“You can find inspiration everywhere. The trick is to keep your eyes open.” – Just Write: Here’s How!
I am a glutton for writing advice, and the most common tip I receive is “write what you know.” Personally, I find that a bit vague; if I only wrote about what I truly know of the banality of daily life, I’d have a pretty boring book on my hands.
Few advice-givers take the difficulty of crafting action into account, and this might be my favorite thing about Walter Dean Myers’ book, Just Write: Here’s How! Yes, he guides his readers towards writing about topics that are familiar to them (with good reason!), but he also gives specific and detailed descriptions of how to turn that boring high school fitness test into an emotional turning point for the main character.
Myers starts us off with a short and descriptive chapter on his evolution into a writer. However, rather than reading like a simple autobiography, this chapter offers a personal glimpse into his interests as a person and, correspondingly, as an author. Seeing how he aligns his life experience with his writing is a great tool for learning how to apply my own seemingly random life experiences with my fiction.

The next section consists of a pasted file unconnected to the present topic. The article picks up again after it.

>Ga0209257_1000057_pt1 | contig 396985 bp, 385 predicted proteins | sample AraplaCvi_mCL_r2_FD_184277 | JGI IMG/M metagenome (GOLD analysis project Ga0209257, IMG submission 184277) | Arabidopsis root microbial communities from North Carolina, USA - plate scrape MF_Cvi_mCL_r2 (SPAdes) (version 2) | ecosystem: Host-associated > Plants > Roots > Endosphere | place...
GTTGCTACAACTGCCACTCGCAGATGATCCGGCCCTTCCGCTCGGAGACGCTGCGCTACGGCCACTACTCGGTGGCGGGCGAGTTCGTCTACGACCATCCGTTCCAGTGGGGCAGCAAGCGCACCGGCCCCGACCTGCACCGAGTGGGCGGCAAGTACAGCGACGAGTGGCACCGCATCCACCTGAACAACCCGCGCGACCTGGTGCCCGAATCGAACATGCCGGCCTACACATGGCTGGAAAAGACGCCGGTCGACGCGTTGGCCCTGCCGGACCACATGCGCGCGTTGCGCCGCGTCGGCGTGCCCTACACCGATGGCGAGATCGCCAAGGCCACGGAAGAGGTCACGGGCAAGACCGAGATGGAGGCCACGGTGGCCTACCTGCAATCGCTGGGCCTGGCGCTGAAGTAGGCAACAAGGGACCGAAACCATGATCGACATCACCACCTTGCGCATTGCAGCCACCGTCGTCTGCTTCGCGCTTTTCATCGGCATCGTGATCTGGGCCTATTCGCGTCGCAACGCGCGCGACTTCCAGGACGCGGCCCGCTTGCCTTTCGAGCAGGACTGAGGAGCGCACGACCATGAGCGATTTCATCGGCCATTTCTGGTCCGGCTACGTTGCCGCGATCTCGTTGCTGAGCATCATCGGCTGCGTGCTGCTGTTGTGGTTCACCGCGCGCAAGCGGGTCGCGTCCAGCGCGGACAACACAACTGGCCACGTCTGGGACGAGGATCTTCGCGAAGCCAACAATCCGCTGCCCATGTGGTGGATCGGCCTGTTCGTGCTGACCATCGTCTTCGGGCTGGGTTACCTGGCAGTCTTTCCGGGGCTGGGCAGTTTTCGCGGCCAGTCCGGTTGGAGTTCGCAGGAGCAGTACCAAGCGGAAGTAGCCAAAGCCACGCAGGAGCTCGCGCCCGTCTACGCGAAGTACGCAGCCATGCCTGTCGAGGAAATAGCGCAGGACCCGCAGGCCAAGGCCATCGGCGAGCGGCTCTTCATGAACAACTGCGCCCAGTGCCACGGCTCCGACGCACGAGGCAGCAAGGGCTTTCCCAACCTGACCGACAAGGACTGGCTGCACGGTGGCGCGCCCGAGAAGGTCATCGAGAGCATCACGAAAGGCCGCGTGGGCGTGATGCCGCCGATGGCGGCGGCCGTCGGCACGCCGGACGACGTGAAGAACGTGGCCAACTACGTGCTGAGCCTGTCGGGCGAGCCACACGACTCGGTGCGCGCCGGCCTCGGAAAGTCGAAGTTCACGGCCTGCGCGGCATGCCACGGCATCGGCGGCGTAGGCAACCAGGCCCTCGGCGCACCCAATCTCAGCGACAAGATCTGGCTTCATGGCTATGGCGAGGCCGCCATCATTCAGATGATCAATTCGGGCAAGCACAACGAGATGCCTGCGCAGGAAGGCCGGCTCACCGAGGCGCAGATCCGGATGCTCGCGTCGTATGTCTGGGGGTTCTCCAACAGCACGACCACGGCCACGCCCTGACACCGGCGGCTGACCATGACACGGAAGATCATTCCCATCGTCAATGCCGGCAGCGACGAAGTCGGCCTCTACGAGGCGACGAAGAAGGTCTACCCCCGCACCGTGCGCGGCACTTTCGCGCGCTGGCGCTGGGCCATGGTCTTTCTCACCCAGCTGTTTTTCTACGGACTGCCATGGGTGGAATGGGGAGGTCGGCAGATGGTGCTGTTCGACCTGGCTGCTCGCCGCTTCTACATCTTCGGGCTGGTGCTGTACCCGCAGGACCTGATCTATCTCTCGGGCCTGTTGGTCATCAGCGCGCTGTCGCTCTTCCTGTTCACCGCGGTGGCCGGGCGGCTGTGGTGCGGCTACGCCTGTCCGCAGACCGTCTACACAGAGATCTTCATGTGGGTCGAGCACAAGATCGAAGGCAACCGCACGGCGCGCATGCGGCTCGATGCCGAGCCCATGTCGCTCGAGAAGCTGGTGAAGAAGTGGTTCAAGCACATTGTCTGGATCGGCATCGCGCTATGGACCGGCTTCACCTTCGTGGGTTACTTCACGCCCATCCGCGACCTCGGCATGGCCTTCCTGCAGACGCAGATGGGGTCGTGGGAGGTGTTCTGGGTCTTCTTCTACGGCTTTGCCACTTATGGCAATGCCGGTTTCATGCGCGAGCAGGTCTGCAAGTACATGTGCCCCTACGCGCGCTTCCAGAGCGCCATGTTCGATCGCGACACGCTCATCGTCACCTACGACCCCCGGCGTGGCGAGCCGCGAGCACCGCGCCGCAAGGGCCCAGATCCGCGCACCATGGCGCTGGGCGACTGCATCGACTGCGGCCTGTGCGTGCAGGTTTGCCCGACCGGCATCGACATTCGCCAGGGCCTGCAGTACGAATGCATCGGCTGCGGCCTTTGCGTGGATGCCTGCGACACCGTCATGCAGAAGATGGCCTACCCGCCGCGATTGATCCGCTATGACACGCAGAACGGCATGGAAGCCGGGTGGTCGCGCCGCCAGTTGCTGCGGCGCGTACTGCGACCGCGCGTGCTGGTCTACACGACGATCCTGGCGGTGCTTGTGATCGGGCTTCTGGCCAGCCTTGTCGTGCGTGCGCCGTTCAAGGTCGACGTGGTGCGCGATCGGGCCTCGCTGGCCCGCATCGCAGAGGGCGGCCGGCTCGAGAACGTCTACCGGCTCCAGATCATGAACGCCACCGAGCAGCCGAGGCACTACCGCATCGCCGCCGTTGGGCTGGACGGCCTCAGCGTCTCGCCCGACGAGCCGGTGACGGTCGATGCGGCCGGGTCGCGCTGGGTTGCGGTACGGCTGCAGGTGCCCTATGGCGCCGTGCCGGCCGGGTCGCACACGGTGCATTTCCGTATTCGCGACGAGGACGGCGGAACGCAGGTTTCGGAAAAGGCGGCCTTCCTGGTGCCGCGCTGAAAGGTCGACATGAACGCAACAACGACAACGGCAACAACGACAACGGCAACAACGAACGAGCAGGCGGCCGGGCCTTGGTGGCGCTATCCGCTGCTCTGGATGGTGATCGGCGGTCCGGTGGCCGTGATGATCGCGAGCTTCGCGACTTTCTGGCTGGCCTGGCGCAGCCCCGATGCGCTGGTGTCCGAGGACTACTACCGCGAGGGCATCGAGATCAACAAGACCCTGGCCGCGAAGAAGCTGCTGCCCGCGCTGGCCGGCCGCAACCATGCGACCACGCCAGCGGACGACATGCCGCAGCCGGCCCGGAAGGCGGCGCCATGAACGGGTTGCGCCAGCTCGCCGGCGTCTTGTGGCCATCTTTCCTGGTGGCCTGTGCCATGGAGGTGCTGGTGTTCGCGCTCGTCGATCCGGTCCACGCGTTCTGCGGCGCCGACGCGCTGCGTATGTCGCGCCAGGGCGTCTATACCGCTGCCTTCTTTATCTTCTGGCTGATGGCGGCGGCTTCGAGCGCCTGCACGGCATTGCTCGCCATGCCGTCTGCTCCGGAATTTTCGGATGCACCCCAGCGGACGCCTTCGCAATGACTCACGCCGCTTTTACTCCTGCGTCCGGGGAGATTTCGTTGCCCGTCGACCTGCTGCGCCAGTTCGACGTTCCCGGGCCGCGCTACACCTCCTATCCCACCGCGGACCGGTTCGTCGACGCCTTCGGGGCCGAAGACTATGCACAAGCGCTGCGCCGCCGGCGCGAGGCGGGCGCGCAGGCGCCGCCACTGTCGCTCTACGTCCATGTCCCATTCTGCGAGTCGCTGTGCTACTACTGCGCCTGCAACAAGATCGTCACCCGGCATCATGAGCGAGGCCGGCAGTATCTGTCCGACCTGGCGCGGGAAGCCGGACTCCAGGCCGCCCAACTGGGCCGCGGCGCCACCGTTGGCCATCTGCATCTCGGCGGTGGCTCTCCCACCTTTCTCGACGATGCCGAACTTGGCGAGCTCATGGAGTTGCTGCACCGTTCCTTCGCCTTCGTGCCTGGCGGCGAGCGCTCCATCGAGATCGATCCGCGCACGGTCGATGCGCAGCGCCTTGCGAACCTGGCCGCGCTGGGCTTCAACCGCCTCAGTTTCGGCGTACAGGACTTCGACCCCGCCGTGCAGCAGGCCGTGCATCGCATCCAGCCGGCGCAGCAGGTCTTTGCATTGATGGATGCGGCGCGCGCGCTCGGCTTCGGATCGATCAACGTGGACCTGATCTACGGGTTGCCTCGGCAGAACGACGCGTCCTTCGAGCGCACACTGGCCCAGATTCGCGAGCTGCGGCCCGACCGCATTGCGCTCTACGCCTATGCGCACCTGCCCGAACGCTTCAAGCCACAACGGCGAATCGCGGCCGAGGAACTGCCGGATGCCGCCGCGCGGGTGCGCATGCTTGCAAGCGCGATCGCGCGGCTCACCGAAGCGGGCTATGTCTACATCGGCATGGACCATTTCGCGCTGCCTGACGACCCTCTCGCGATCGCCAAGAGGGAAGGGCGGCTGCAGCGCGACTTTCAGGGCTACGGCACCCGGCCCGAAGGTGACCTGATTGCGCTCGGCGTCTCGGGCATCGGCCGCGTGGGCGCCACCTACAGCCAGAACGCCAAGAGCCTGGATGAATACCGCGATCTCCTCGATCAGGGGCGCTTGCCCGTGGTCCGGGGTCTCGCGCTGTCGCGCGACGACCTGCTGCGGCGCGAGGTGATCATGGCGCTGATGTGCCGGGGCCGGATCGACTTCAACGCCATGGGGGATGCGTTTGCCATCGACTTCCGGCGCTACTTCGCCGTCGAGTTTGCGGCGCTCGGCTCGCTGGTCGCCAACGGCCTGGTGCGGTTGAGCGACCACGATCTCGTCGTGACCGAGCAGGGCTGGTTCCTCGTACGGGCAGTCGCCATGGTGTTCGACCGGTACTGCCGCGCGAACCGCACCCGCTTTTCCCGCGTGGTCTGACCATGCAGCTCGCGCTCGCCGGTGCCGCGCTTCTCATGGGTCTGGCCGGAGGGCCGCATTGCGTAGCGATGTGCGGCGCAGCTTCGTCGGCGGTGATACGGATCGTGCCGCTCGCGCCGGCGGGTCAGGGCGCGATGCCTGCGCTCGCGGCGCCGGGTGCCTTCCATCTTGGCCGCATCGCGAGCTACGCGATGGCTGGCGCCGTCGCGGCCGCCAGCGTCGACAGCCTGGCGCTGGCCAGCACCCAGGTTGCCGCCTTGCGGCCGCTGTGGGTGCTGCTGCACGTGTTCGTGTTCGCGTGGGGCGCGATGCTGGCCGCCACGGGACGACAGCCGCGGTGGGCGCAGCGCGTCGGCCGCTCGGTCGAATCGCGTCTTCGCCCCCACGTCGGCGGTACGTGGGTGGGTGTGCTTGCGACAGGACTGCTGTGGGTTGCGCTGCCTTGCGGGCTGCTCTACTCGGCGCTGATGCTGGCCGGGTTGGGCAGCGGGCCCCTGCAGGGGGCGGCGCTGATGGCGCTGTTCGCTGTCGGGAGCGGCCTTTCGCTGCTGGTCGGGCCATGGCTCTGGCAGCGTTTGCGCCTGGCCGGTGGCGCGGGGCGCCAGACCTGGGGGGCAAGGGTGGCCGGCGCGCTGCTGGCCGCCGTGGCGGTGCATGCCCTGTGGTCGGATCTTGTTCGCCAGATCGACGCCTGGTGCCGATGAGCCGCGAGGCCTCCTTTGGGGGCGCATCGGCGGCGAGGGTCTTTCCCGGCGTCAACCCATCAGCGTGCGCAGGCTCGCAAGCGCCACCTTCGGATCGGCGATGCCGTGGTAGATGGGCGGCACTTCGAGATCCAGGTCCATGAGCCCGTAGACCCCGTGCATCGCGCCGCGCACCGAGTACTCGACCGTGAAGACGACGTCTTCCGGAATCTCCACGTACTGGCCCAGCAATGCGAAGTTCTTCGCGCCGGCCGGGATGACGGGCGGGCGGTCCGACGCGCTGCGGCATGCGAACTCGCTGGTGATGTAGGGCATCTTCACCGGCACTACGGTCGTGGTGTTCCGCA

You see, I started reading this book in the midst of facilitating a weeklong personal-writing workshop for Oakland-based high school seniors applying to college. Going into it, I thought it would only interfere with my Camp novel, and I was resigned to failing in Week 2. But with a little thought and inspiration from both the kids I was working with, and Myers’ book, I changed my original, semi-boring idea into a more emotionally engaging story about a college freshman.
It may not be the literary masterpiece I was hoping for, but it’s something I and many others have experienced. It’s also something other people might actually be interested in reading, and I hope to turn it into something that the college freshman I was with would appreciate.
Myers mentions how he is always “keeping [his] mind open to ways to make [the] scene breakdown richer” when he is out and about in the world: be it shopping, driving, or just going for a walk around the neighborhood, he makes the fantastic point that incorporating multiple actions into one scene creates a depth and interest that just doesn’t exist with plain dialogue. While this usually sounds easier than it actually is, Myers lays it out in an almost mathematical fashion.
Throughout the book, he includes his actual writing notes and outlines demonstrating his process of expanding individual plot points into scenes that include dialogue, description, and energy. For a novice like myself, this proved invaluable. I know how to craft an outline for an academic paper, but I quickly learned that I needed a different technique for long fiction, and I used a couple of Myers’ outlines to make some short ones for my own novel.
I could go on about the 15 short writing tips in the back of the book (ten written by Myers himself, five written by his teen writing partner, Ross Workman), or the chapter-by-chapter breakdown of crafting a plot outline, but I’ll let you discover those for yourself!